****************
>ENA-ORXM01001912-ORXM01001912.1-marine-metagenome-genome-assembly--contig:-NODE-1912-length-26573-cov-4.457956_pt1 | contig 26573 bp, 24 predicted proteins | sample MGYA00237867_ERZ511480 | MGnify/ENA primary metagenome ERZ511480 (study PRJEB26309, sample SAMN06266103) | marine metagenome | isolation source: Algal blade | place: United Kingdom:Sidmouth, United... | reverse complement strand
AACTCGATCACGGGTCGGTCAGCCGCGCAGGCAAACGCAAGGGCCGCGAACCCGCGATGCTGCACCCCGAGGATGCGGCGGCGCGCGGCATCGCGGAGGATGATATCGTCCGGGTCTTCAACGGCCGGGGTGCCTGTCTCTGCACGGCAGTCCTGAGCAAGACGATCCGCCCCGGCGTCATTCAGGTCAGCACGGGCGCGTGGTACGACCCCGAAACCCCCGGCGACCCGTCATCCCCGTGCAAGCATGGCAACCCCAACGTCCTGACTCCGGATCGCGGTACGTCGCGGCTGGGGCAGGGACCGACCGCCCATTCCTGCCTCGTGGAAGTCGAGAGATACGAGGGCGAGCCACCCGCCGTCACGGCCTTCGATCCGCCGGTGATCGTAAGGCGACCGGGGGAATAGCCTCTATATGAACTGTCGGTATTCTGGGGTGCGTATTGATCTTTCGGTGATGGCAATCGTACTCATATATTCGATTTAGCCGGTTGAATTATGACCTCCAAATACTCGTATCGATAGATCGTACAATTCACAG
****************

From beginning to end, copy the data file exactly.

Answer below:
>ENA-ORXM01001912-ORXM01001912.1-marine-metagenome-genome-assembly--contig:-NODE-1912-length-26573-cov-4.457956_pt1 | contig 26573 bp, 24 predicted proteins | sample MGYA00237867_ERZ511480 | MGnify/ENA primary metagenome ERZ511480 (study PRJEB26309, sample SAMN06266103) | marine metagenome | isolation source: Algal blade | place: United Kingdom:Sidmouth, United... | reverse complement strand
AACTCGATCACGGGTCGGTCAGCCGCGCAGGCAAACGCAAGGGCCGCGAACCCGCGATGCTGCACCCCGAGGATGCGGCGGCGCGCGGCATCGCGGAGGATGATATCGTCCGGGTCTTCAACGGCCGGGGTGCCTGTCTCTGCACGGCAGTCCTGAGCAAGACGATCCGCCCCGGCGTCATTCAGGTCAGCACGGGCGCGTGGTACGACCCCGAAACCCCCGGCGACCCGTCATCCCCGTGCAAGCATGGCAACCCCAACGTCCTGACTCCGGATCGCGGTACGTCGCGGCTGGGGCAGGGACCGACCGCCCATTCCTGCCTCGTGGAAGTCGAGAGATACGAGGGCGAGCCACCCGCCGTCACGGCCTTCGATCCGCCGGTGATCGTAAGGCGACCGGGGGAATAGCCTCTATATGAACTGTCGGTATTCTGGGGTGCGTATTGATCTTTCGGTGATGGCAATCGTACTCATATATTCGATTTAGCCGGTTGAATTATGACCTCCAAATACTCGTATCGATAGATCGTACAATTCACAG